The News Courier
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Churches should help center
Sarah Chadwell’s plea for help for the Family Resource Center must be answered by our community to keep a needed private non-profit organization alive in Athens-Limestone County.
First Baptist Church of Athens, Friendship Church, Lindsay Lane Baptist Church, First Church Athens, First United Methodist Church, Church of Christ, St. Timothy's Episcopal Church, Southside Baptist Church, First Presbyterian Church, Emmanuel Baptist Church, Central Church of Christ, St. Paul Catholic Church…This is but a short list of churches within our community who likely support the Family Resource Center and the many helpful programs that non-profit community support organizations provide. Pastor David Palmer from First Presbyterian Church stood in support of public financing of this successful program and stated how often he as a pastor turned to the Family Resource Center for help.
I made a comment to Jean Cole, reporter for The News Courier, that the decline of our churches is directly related to the growth of government social programs, my theory is people in need turn to government and not the church, and now I see Pastor Palmer turning to the government where the need should be answered by our church community, private individuals and local business and keep government out of these successful private social programs.
If every church gave $1,000 a year to the Family Resource Center, the rent would be secure. If these fine Community Churches determine the Family Resource Center is not an asset, then the organization should go away. In other words if the churches use the resource, the churches should financially support that resource and that resource should support those churches.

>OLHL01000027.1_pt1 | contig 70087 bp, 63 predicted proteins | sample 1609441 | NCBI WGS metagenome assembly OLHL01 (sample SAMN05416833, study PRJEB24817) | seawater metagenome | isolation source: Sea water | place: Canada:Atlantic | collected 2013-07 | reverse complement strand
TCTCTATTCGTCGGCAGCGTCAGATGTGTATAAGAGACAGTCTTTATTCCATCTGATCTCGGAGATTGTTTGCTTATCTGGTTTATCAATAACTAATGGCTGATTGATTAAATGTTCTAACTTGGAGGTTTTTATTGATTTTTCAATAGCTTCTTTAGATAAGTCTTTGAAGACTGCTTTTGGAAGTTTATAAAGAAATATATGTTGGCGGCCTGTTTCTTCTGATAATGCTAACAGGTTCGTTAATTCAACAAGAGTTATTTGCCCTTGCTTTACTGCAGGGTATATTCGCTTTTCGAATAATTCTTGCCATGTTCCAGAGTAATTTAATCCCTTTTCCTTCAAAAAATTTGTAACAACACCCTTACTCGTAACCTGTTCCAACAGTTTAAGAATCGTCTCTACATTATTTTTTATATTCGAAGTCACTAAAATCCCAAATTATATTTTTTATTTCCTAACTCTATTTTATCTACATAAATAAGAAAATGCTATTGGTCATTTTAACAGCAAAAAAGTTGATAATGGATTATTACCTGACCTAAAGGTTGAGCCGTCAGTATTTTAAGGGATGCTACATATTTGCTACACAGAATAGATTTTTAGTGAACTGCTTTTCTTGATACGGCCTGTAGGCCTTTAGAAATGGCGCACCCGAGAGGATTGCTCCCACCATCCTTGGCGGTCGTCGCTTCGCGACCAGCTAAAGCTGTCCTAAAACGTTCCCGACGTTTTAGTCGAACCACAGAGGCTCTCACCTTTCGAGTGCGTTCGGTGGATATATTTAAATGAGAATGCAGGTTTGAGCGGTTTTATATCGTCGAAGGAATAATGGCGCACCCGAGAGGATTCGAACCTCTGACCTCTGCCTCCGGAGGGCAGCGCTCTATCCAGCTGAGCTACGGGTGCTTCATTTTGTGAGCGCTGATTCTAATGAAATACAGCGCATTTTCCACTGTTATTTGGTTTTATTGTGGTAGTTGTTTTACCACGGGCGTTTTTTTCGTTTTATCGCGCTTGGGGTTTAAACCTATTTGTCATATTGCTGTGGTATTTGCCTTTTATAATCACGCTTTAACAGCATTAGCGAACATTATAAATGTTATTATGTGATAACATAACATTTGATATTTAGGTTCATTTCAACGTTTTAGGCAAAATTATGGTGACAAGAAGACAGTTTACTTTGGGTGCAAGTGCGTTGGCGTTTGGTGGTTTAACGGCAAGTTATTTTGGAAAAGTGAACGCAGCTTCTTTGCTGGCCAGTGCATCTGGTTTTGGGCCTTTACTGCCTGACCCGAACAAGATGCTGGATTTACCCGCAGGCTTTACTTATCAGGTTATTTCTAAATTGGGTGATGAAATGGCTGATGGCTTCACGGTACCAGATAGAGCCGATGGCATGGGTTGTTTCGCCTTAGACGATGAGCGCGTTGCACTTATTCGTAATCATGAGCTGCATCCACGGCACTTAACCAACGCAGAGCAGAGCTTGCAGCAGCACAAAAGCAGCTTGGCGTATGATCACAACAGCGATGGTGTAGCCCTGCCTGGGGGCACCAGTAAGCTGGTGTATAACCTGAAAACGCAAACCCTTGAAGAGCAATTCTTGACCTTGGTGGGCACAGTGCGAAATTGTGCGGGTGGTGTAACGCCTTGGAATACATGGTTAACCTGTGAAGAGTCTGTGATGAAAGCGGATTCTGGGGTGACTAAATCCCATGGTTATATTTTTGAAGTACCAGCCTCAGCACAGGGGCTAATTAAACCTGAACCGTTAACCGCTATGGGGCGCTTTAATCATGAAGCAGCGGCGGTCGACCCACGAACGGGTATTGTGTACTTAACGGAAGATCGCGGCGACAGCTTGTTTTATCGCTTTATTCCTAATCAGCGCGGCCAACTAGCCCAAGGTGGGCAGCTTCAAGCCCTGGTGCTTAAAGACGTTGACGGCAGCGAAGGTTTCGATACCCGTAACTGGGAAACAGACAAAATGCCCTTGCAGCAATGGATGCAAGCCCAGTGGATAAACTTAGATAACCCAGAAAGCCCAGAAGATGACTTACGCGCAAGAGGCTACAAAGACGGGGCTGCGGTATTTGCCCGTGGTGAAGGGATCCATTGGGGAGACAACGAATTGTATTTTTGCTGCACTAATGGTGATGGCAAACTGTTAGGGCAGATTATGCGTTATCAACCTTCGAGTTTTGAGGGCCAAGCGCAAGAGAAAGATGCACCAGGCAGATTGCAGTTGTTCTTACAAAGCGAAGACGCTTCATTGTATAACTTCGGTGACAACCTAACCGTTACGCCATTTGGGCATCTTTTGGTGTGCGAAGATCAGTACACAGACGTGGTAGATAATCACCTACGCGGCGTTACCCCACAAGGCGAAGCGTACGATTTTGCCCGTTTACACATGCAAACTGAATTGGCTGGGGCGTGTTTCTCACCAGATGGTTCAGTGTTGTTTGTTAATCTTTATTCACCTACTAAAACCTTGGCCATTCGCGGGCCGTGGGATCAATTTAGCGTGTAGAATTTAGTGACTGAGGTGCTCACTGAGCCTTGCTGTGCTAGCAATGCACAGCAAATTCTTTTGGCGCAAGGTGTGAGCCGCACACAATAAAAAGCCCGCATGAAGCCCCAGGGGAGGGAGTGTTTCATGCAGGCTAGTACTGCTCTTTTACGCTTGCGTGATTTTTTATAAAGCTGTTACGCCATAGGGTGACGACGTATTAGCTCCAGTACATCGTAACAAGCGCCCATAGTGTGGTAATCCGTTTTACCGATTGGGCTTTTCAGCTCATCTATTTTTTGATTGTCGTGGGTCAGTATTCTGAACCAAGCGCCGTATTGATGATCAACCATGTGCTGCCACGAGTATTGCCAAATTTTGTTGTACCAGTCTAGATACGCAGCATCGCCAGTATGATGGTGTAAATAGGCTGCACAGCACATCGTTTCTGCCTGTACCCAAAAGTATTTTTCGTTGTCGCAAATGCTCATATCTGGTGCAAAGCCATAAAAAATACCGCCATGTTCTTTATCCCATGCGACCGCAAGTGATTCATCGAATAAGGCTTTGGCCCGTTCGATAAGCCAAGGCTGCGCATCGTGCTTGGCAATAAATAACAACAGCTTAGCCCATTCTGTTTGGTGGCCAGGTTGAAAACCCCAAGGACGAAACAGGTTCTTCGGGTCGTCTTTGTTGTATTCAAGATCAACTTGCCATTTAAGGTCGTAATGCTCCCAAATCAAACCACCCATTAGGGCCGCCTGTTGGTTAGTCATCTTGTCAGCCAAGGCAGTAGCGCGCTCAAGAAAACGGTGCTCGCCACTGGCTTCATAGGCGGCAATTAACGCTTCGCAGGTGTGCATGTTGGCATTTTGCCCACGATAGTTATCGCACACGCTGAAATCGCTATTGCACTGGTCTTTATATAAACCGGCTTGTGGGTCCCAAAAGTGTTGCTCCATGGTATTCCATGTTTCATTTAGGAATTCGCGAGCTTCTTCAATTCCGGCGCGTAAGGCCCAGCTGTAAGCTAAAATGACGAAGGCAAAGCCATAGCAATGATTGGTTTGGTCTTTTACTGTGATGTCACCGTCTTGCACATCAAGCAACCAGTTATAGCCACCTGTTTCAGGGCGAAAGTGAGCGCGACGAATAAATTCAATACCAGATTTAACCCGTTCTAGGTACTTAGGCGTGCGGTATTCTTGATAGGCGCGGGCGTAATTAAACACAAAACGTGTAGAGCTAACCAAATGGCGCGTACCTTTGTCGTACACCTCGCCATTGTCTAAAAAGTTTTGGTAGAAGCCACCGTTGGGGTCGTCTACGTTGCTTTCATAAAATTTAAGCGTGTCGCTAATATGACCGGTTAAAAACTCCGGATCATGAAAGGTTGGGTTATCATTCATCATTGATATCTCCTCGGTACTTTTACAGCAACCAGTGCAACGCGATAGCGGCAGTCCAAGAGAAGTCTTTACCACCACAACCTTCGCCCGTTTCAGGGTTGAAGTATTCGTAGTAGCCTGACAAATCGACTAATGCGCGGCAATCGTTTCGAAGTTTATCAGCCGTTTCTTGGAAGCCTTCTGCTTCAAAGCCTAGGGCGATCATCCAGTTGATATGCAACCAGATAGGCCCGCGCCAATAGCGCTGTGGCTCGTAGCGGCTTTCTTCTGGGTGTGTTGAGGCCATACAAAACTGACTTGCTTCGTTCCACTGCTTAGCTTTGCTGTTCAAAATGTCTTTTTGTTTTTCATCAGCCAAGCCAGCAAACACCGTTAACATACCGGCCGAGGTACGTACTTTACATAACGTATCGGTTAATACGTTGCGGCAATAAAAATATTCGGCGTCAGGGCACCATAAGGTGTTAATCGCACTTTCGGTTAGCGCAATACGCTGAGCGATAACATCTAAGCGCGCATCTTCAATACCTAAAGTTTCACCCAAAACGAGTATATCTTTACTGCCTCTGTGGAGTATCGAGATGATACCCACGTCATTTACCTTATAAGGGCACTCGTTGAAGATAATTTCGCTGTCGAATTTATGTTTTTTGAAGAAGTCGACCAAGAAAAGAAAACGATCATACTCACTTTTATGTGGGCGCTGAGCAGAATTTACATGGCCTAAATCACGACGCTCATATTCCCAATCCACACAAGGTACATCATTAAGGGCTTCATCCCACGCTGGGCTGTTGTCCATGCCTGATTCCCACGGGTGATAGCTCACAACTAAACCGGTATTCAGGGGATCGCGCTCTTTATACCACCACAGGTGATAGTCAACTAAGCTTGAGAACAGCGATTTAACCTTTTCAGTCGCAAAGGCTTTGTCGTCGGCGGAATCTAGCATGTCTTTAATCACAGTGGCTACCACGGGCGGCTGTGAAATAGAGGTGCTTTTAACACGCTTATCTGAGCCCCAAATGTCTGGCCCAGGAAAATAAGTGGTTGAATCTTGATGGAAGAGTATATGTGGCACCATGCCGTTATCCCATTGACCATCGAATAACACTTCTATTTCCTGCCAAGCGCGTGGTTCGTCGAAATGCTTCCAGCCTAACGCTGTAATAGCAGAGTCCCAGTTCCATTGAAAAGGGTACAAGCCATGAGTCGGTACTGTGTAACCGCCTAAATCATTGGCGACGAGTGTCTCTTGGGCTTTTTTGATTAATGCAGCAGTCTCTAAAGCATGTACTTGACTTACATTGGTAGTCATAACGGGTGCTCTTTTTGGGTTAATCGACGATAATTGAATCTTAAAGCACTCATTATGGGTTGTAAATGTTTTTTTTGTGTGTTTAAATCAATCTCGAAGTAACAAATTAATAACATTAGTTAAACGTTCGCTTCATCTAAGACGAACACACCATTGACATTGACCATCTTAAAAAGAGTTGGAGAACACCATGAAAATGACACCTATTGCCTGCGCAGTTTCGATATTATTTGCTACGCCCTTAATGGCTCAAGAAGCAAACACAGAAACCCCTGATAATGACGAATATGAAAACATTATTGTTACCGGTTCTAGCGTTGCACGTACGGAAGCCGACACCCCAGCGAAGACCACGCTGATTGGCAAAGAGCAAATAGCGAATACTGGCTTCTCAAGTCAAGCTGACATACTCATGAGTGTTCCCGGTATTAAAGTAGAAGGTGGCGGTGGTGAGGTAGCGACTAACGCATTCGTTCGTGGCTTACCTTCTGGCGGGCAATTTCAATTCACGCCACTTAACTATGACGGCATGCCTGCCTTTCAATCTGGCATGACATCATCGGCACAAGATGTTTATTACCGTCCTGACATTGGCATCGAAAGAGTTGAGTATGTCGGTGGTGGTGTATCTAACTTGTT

Government money should never be provided to private non-profit groups, however if it is provided long and powerful strings must be attached to assure tax payer money is being properly used.
Consider details when voting
With the 2012 local elections just around the corner, candidates are out and about vying to for their respective positions, all promising change, all promising to address the concerns of the voters.
When questioned about concerns, we hear a lot of the same answers, just what we as voters want to hear!
One candidate’s answer on the topic of the new library I read in The News Courier recently stated “One of the leading indicators that industry and retail evaluate when choosing to potentially locate in a given area is the size and quality of the city library.” Politically appealing and an answer some want to hear but a “leading” indicator? We need to verify that.
Industry and retail look at transportation, government infrastructure and policies, incentives they can obtain, labor availability and cost, land, power availability and cost, etc. The library issue is perhaps one of the largest expenditures facing Athens estimated at $6 million. Granted, the library foundation will help with expenses, but does today’s environment warrant such an expense?